Format

Send to

Choose Destination
J Appl Physiol (1985). 2017 Jan 1;122(1):191-197. doi: 10.1152/japplphysiol.00584.2016. Epub 2016 Nov 17.

Nasal high flow reduces dead space.

Author information

1
Comprehensive Pneumology Center, German Center for Lung Research, Munich, Germany; moeller@helmholtz-muenchen.de.
2
Institute of Lung Biology and Disease, Helmholtz Zentrum München-German Research Center for Environmental Health, Neuherberg, Germany.
3
Fisher & Paykel Healthcare, Auckland, New Zealand.
4
HELIOS Klinik Hagen-Ambrock, Witten-Herdecke University, Hagen, Germany.
5
Comprehensive Pneumology Center, German Center for Lung Research, Munich, Germany.
6
Department of Nuclear Medicine, LMU Medical Center Grosshadern, Munich, Germany.
7
Department of Otolaryngology, Head and Neck Surgery, LMU Medical Center Grosshadern, Munich, Germany.
8
Department of Nuclear Medicine, Asklepios Fachkliniken München-Gauting, Gauting, Germany; and.
9
University Hospital of the Ludwig Maximilian University, Munich, Germany.

Abstract

Recent studies show that nasal high flow (NHF) therapy can support ventilation in patients with acute or chronic respiratory disorders. Clearance of dead space has been suggested as being the key mechanism of respiratory support with NHF therapy. The hypothesis of this study was that NHF in a dose-dependent manner can clear dead space of the upper airways from expired air and decrease rebreathing. The randomized crossover study involved 10 volunteers using scintigraphy with 81mKrypton (81mKr) gas during a breath-holding maneuver with closed mouth and in 3 nasally breathing tracheotomized patients by volumetric capnography and oximetry through sampling CO2 and O2 in the trachea and measuring the inspired volume with inductance plethysmography following NHF rates of 15, 30, and 45 l/min. The scintigraphy revealed a decrease in 81mKr gas clearance half-time with an increase of NHF in the nasal cavities [Pearson's correlation coefficient cc = -0.55, P < 0.01], the pharynx (cc = -0.41, P < 0.01), and the trachea (cc = -0.51, P < 0.01). Clearance rates in nasal cavities derived from time constants and MRI-measured volumes were 40.6 ± 12.3 (SD), 52.5 ± 17.7, and 72.9 ± 21.3 ml/s during NHF (15, 30, and 45 l/min, respectively). Measurement of inspired gases in the trachea showed an NHF-dependent decrease of inspired CO2 that correlated with an increase of inspired O2 (cc = -0.77, P < 0.05). NHF clears the upper airways of expired air, which reduces dead space by a decrease of rebreathing making ventilation more efficient. The dead space clearance is flow and time dependent, and it may extend below the soft palate.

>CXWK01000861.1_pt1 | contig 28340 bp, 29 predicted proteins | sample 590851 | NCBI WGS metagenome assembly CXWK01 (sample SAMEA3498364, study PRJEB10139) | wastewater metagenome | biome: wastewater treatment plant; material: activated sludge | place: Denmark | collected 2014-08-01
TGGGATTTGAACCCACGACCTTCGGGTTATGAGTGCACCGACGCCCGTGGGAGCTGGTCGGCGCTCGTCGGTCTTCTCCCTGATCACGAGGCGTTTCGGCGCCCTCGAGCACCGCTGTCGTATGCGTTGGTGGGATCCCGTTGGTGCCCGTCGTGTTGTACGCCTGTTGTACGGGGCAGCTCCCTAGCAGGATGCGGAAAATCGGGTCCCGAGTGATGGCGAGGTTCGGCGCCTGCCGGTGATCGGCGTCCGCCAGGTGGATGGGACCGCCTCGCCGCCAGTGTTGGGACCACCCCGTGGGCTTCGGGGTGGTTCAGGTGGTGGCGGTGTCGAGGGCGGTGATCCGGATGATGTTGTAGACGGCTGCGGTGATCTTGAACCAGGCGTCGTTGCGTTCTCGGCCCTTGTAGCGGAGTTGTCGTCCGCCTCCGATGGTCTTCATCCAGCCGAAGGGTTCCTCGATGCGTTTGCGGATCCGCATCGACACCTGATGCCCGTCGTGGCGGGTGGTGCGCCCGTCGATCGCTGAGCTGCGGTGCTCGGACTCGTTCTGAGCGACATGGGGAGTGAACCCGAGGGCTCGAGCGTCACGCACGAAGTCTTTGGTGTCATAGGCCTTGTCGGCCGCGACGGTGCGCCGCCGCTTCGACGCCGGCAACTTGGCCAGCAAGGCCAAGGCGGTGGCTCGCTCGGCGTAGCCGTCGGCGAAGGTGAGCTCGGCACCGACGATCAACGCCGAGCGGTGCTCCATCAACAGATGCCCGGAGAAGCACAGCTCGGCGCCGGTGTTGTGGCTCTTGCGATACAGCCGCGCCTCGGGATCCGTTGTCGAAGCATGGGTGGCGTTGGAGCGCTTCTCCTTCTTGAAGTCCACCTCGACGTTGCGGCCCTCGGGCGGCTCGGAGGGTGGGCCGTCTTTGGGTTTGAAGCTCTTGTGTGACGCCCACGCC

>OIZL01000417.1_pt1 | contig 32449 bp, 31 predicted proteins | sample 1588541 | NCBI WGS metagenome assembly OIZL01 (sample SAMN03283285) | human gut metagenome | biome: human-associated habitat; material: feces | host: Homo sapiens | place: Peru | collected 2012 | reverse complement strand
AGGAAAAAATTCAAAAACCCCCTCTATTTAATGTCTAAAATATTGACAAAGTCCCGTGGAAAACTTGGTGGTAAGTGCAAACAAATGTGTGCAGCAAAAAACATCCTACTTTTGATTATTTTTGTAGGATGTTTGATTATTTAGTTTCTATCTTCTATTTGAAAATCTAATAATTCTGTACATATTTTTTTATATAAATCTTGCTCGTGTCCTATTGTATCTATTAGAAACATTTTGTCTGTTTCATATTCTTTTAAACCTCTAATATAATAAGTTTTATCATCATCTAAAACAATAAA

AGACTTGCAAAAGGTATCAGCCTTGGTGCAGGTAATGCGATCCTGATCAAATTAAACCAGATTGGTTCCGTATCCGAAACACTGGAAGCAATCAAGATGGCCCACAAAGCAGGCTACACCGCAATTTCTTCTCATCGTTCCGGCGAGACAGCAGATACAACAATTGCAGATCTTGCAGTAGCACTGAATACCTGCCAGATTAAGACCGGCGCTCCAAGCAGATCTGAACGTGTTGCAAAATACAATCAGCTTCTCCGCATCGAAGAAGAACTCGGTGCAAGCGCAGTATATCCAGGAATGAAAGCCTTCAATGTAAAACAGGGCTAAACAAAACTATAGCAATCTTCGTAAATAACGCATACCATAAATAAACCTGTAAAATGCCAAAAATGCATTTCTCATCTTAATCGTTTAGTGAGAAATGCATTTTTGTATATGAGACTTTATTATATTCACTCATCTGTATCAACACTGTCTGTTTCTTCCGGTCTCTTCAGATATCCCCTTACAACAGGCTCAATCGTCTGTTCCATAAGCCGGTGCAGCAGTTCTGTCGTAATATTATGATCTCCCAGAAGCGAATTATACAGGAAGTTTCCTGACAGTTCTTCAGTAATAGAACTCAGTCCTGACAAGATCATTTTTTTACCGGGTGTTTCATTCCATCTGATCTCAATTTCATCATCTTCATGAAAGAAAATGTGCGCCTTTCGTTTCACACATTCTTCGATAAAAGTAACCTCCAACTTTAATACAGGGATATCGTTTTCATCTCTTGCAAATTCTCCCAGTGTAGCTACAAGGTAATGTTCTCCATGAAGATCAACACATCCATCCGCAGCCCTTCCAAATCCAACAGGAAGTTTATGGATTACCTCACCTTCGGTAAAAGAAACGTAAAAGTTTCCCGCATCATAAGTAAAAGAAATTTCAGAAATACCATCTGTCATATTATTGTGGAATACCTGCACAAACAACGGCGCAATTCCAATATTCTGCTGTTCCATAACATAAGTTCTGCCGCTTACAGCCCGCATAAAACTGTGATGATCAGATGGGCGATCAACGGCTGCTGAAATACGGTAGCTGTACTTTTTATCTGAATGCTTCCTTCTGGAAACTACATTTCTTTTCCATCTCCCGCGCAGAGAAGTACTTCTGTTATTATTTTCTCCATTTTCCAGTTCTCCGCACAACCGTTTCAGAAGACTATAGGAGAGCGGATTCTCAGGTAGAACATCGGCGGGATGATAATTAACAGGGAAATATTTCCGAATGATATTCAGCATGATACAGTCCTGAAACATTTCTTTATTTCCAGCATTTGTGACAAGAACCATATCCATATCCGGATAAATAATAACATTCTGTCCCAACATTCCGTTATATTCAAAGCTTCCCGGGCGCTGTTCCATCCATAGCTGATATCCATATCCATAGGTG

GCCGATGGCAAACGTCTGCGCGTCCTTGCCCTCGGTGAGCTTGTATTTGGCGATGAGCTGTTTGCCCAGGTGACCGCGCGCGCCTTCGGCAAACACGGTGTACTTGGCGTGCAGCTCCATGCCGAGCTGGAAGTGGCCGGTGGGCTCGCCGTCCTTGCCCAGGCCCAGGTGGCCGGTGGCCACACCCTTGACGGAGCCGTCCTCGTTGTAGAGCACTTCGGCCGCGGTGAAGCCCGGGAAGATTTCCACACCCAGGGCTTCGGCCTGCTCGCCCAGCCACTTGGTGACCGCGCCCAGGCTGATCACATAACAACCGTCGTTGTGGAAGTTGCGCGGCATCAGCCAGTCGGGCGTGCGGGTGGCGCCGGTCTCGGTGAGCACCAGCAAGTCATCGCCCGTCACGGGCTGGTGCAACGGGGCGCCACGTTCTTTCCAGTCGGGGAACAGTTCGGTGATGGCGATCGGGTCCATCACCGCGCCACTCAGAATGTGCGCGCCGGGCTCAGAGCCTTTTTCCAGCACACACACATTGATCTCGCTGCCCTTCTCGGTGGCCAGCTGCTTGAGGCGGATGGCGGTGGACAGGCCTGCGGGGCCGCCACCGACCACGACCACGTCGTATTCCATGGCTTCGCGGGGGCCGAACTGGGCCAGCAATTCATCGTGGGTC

NEW & NOTEWORTHY:

Clearance of expired air in upper airways by nasal high flow (NHF) can be extended below the soft palate and de facto causes a reduction of dead space. Using scintigraphy, the authors found a relationship between NHF, time, and clearance. Direct measurement of CO2 and O2 in the trachea confirmed a reduction of rebreathing, providing the actual data on inspired gases, and this can be used for the assessment of other forms of respiratory support.

KEYWORDS:

Krypton; dead space; nasal high flow; rebreathing; respiratory support; upper airways

PMID:
27856714
PMCID:
PMC5283847
DOI:
10.1152/japplphysiol.00584.2016
[Indexed for MEDLINE]
Free PMC Article

Supplemental Content

Full text links

Icon for Atypon Icon for PubMed Central
Loading ...
Support Center